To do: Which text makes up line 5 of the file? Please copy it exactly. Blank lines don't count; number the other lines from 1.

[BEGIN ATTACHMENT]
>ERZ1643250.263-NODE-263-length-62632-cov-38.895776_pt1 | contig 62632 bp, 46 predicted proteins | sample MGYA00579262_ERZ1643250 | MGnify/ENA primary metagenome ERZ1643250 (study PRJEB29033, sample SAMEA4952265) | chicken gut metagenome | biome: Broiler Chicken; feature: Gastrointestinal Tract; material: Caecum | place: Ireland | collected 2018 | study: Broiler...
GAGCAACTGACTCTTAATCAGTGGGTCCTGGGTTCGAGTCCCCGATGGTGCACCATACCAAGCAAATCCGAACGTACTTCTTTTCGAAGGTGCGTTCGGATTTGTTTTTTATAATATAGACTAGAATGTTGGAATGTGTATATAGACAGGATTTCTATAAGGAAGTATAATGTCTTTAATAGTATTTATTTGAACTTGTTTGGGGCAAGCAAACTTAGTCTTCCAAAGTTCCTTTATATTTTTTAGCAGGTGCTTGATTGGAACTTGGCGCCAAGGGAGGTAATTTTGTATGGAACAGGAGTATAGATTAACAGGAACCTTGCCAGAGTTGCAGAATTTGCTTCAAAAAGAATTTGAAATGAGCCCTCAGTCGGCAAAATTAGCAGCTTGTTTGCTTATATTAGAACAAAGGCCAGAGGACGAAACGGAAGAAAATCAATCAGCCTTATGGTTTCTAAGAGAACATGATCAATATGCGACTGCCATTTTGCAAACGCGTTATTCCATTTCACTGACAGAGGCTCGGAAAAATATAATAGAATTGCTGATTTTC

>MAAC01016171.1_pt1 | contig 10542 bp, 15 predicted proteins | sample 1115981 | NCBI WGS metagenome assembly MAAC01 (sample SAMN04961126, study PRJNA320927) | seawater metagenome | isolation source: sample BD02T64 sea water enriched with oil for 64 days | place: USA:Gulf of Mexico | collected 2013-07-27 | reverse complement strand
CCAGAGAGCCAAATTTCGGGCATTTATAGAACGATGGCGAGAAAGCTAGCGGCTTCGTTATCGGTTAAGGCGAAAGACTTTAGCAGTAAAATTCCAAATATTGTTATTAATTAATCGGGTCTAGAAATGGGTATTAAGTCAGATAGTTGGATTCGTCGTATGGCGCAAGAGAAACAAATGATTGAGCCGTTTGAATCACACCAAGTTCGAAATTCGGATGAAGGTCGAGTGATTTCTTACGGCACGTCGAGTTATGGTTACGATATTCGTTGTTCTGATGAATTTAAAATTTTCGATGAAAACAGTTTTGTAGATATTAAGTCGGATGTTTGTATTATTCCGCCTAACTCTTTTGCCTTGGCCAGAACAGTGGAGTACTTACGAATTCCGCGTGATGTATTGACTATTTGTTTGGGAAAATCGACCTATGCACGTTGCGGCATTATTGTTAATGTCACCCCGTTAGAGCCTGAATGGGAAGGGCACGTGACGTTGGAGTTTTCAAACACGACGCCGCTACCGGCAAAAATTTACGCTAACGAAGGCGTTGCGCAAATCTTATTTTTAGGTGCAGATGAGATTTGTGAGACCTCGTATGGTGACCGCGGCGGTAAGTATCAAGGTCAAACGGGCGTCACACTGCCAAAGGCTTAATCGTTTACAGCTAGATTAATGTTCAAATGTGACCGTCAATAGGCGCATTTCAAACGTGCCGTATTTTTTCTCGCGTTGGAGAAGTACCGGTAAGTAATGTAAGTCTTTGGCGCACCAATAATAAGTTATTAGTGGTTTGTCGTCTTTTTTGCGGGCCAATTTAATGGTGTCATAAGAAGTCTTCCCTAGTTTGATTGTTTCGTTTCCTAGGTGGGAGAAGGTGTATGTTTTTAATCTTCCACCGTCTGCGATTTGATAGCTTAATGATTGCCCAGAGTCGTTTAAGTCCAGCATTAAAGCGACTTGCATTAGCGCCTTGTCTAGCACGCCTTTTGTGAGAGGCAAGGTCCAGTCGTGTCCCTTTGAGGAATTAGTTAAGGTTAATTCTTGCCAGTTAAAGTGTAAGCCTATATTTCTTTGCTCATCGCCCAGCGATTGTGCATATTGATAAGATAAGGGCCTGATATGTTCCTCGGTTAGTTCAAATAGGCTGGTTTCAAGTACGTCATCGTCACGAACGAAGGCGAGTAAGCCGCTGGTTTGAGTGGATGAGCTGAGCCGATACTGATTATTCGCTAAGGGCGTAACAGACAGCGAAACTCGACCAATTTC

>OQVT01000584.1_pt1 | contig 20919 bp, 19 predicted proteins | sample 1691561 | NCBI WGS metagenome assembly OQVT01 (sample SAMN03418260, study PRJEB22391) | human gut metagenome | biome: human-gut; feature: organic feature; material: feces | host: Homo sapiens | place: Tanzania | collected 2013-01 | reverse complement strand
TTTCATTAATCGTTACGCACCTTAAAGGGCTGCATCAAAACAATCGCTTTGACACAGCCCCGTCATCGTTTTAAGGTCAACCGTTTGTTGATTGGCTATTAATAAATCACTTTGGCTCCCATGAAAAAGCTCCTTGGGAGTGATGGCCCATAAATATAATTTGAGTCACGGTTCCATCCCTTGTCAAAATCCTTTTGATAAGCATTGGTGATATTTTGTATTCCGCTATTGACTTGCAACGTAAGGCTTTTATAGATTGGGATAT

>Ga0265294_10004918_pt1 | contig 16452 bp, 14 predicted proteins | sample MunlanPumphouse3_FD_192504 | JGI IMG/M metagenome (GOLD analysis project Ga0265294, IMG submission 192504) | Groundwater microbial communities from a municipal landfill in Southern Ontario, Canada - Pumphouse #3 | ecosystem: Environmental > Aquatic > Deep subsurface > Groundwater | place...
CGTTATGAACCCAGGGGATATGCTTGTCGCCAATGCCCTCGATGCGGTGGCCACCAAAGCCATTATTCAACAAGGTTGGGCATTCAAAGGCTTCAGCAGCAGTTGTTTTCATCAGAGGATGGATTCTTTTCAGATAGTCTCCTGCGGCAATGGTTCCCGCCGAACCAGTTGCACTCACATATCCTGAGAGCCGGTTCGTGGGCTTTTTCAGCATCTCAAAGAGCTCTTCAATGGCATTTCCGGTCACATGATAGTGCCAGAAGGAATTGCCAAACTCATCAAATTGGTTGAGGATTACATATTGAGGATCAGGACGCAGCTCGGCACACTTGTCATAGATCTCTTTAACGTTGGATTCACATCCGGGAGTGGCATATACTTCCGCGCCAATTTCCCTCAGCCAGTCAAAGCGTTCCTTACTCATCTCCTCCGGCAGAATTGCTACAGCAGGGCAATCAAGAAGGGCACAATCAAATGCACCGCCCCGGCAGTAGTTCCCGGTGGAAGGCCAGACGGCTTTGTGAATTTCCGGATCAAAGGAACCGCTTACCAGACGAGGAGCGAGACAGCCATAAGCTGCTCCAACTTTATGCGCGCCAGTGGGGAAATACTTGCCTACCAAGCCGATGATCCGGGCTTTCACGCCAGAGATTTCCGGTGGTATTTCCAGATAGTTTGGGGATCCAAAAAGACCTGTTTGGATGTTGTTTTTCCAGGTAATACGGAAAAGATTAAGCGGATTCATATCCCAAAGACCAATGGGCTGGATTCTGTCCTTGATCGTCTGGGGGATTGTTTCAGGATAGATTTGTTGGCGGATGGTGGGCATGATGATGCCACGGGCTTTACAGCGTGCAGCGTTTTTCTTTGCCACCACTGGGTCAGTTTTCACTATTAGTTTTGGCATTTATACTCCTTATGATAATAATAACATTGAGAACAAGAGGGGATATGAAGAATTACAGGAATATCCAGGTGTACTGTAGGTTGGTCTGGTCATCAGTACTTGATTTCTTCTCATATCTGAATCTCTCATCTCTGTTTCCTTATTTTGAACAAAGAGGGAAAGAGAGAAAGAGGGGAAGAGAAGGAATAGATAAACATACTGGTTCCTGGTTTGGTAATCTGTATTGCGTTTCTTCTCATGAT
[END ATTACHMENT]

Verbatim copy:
>OQVT01000584.1_pt1 | contig 20919 bp, 19 predicted proteins | sample 1691561 | NCBI WGS metagenome assembly OQVT01 (sample SAMN03418260, study PRJEB22391) | human gut metagenome | biome: human-gut; feature: organic feature; material: feces | host: Homo sapiens | place: Tanzania | collected 2013-01 | reverse complement strand